Habakkuk 2:3 For still the vision awaits its appointed time; it hastens to the end—it will not lie. If it seems slow, wait for it; it will surely come; it will not delay.

A Christian Writing Site asked the question, “What do you feel is the most difficult aspect of writing?” Although writers answer this question in different way, I believe the most difficult and most important virtue a writer needs is patience. Patience is what makes or breaks a writer. The writing process take years to learn, and if you go the traditional route, the publishing business is so slow, that grass grows faster.

Perfecting Your Writing: The best authors have applied years of patience to perfect their writing. Editing is an ongoing process for a successful writer, and most writers I know have critique groups or editors to help them improve. Studying writing books and blogs and similar books to yours are also important steps writers in a hurry may miss. If you’re going the traditional route, publishable novels and unpublishable novels sometimes only have a fractional difference in quality accomplished by years of perfecting. If you go the self-published route, don’t make the mistake many make of publishing before you are ready. It’s easy to believe you’re ready before you are. The truth is you don’t know what you don’t know. If you’re unsure whether you are ready to be published, have a published author read you book and ask that author to be brutally honest, or enter it into a writing contest. Whichever route you take, authors who have gone through the process of perfecting their writing before being published are the ones who “make” it in the business.

Write More Books: Some writers spend so much time trying to get their first book published, that they never write any other books. They lack the patience needed to start the next book and the next until something happens. A friend of mine wrote seven novels while waiting for a contract. After she was published, they wanted everything she had written. The average traditionally published author writes 3-7 manuscripts before one is accepted. If you self-publish, consider writing a number of books before publishing the first one. Writing more than one books gives valuable experiance and helps you perfect your skill. Another advantage is that agents and publishers like to sign authors who have written more than one book. It shows the author is serious about his career and his craft.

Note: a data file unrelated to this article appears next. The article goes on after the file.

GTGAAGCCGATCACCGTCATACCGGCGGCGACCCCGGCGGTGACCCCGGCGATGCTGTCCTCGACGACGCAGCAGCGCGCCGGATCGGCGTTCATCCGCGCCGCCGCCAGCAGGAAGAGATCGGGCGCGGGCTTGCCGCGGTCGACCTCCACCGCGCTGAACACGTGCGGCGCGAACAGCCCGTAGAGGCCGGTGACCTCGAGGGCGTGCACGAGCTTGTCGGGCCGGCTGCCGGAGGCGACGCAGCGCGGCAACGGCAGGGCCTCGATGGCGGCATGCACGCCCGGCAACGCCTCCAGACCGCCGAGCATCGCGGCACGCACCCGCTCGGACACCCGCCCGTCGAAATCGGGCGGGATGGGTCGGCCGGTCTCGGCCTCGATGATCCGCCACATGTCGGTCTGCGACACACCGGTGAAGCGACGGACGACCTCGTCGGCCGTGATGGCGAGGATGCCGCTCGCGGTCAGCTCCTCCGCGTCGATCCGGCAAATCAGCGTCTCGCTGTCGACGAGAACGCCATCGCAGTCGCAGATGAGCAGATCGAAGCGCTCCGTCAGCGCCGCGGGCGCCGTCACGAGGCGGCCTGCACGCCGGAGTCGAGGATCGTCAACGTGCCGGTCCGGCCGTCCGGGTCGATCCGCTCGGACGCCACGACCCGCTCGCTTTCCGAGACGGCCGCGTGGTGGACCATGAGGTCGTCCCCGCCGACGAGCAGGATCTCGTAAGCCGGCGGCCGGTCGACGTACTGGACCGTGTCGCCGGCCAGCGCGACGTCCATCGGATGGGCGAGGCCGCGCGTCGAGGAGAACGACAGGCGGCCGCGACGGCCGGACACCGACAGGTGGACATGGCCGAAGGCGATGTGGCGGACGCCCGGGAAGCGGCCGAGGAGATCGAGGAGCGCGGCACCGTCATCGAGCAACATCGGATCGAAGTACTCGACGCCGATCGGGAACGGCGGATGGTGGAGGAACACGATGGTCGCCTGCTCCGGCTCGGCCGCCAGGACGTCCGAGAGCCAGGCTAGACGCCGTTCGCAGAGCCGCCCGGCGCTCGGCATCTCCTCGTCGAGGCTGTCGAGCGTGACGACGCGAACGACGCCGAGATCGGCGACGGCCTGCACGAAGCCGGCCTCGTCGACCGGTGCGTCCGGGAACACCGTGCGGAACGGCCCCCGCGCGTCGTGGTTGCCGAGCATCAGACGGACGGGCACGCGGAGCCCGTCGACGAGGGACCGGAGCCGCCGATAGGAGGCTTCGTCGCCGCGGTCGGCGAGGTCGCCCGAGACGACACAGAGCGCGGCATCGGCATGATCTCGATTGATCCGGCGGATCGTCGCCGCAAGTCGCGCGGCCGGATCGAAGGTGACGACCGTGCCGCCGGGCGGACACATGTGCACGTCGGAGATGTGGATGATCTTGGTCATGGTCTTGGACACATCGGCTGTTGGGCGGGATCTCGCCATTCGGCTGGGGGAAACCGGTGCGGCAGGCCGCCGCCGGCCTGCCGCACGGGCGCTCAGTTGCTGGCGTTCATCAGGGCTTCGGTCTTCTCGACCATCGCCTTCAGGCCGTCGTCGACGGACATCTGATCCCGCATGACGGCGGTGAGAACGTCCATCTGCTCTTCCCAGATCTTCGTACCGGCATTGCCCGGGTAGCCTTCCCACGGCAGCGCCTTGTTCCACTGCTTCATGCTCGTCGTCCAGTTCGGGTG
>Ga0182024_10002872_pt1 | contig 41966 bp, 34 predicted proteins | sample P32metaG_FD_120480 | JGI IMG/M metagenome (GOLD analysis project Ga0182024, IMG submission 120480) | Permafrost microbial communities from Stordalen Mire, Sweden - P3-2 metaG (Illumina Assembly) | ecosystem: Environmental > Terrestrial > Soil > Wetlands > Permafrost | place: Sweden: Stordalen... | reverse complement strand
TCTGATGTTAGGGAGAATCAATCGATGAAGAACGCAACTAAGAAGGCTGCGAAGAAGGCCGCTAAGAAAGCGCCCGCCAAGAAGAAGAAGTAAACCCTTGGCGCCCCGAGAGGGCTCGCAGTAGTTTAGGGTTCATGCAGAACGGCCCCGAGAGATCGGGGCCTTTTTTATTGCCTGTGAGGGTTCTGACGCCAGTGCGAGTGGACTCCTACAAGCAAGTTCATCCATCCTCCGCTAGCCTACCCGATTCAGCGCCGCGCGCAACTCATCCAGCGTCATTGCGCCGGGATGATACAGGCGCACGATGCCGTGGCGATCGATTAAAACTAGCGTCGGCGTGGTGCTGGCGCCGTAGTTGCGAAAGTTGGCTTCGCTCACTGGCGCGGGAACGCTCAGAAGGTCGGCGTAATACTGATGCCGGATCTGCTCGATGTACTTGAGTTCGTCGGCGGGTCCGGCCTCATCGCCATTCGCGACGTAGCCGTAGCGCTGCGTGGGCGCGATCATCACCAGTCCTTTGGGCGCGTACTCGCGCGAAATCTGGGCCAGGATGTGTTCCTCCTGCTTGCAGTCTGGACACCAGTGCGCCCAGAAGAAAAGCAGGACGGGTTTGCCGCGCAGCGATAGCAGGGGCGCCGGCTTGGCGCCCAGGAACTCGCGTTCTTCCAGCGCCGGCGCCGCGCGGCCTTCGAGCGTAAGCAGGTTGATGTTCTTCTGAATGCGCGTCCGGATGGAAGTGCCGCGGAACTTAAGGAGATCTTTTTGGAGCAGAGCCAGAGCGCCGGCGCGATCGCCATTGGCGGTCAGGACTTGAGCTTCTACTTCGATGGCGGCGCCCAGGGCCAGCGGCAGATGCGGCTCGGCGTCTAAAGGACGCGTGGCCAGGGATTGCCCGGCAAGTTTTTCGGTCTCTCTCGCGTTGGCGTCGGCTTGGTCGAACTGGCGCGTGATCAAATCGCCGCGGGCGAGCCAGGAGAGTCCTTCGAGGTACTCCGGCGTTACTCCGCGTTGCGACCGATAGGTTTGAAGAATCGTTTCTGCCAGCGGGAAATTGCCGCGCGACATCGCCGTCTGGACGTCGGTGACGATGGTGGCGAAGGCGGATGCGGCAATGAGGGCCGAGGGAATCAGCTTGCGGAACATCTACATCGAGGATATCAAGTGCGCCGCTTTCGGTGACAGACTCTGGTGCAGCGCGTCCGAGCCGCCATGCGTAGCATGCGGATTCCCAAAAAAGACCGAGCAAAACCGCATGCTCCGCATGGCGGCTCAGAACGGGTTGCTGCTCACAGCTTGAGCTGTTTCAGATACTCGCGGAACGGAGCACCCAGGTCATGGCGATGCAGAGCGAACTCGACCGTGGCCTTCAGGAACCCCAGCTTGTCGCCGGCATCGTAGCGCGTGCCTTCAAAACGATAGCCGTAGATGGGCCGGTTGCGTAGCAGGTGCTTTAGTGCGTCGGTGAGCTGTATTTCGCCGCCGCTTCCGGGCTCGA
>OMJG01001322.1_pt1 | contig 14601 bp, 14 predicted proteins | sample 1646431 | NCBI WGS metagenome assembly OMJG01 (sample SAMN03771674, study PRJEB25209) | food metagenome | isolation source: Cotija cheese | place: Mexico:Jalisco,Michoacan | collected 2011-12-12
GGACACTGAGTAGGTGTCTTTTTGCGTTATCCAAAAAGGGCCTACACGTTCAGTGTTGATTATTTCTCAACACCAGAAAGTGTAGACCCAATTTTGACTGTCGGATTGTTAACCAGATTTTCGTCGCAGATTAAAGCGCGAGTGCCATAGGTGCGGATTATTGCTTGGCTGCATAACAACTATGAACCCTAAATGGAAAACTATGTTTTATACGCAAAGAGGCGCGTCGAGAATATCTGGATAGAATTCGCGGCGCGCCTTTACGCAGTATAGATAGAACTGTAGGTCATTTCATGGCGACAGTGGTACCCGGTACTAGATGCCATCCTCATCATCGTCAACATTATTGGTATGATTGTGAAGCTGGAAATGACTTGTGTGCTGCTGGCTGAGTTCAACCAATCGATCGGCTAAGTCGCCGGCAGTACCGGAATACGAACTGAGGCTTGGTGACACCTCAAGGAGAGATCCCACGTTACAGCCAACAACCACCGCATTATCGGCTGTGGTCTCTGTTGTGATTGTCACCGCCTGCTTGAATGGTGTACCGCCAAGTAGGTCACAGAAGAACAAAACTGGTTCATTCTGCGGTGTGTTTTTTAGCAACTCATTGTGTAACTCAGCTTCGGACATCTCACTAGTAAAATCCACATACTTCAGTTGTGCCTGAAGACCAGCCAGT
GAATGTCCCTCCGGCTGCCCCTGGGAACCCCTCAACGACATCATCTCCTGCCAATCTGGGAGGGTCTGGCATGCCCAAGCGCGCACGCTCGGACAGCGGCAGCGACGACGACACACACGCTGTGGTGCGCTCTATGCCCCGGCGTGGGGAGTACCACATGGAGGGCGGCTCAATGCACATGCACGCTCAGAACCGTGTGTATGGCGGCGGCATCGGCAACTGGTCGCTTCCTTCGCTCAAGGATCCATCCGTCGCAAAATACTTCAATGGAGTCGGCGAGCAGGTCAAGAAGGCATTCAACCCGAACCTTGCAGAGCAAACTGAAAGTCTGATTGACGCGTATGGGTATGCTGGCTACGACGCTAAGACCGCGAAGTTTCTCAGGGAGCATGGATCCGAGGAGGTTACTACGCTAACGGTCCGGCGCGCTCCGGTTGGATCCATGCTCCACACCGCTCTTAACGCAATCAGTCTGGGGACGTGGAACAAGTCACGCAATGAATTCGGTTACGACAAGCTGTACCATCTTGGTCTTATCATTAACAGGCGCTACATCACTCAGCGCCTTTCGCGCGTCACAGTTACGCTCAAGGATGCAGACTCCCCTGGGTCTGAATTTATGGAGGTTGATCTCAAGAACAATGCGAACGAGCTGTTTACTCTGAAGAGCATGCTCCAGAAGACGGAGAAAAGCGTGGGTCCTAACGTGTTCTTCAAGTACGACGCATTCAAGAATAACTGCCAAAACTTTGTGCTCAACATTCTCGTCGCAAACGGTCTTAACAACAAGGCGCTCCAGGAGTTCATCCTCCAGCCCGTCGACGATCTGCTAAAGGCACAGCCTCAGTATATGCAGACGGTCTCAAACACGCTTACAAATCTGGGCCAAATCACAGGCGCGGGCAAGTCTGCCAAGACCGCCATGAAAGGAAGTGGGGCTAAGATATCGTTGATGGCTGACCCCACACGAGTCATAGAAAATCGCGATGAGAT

Right Agent/Publisher: If you haven’t given up yet, you’ll earn your patience stripes trying to find the the right agent or publisher – a very slow process. There’s a lot of work involved in this. You have to learn how to write a good proposal and query and research agents taking your type of book. And timing is everything. Many times, it will take three to six months to receive a reply from an agent. And if that reply is no, you have to start all over again. You know you’re making progress when you receive letters from the agent telling you why she didn’t accept it instead of the standard form letter. Then when you do find the right agent, or if you decide to forget the agent and try small publishing companies that accept submissions, you have to wait until you or the agent finds the right publisher. Sometimes, the agent’s contacts won’t work for you, and you’ll have to find another agent.

If an agent or you find a publisher to look at your manuscript, first the publisher will want a full read. You might be elated about this, but pace yourself. Aquisition editors at publishing companies are even slower than agents. Once the editor reads it, she might suggest changes instead of accepting or rejecting the manuscript immediately. Even if she does accept it, in many cases, it will go to committee and might be rejected there because they already have a similar novel or because that type of novel isn’t selling that year. Again timing is everything.